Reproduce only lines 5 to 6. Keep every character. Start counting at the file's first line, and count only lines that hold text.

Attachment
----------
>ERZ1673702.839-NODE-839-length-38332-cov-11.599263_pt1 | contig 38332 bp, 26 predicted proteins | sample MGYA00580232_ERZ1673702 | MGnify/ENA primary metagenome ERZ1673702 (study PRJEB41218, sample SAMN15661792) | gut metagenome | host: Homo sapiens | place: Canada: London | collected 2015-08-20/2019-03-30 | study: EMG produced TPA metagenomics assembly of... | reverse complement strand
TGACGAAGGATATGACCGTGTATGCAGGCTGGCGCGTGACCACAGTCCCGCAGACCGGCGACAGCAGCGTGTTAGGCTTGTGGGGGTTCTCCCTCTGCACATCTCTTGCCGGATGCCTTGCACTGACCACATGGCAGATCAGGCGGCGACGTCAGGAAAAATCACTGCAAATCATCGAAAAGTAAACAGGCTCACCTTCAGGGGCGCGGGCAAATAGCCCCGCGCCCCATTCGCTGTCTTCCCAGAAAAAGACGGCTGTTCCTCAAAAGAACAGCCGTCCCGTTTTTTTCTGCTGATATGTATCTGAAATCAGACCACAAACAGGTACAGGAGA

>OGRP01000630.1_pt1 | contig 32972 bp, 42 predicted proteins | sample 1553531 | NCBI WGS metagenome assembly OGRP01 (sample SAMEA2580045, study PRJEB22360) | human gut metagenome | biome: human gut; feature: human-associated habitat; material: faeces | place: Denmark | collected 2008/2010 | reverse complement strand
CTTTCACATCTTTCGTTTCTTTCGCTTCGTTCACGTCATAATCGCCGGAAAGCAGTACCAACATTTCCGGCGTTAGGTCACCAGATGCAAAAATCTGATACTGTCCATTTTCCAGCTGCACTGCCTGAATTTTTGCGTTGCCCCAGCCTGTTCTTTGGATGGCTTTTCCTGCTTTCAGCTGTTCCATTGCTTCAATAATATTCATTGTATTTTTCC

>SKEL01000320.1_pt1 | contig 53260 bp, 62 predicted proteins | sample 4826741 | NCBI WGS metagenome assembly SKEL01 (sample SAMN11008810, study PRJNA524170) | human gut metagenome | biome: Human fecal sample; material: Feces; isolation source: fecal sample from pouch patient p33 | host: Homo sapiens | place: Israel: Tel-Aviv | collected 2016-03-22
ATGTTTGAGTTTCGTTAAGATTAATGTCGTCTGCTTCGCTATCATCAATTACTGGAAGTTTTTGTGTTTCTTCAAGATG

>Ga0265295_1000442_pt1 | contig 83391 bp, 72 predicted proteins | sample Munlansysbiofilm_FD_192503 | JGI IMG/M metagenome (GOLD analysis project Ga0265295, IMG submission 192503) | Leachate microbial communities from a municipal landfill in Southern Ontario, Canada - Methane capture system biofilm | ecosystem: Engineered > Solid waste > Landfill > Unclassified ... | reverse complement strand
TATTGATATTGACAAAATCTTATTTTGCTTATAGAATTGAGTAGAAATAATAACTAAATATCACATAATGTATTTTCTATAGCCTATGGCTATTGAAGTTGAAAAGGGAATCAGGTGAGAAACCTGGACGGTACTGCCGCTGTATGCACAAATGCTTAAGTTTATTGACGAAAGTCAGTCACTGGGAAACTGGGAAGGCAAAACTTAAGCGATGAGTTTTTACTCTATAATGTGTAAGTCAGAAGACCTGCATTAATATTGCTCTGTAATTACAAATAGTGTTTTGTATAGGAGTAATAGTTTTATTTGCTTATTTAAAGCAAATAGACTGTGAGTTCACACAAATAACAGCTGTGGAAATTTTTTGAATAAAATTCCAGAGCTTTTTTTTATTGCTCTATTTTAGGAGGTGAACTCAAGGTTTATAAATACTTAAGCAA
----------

>SKEL01000320.1_pt1 | contig 53260 bp, 62 predicted proteins | sample 4826741 | NCBI WGS metagenome assembly SKEL01 (sample SAMN11008810, study PRJNA524170) | human gut metagenome | biome: Human fecal sample; material: Feces; isolation source: fecal sample from pouch patient p33 | host: Homo sapiens | place: Israel: Tel-Aviv | collected 2016-03-22
ATGTTTGAGTTTCGTTAAGATTAATGTCGTCTGCTTCGCTATCATCAATTACTGGAAGTTTTTGTGTTTCTTCAAGATG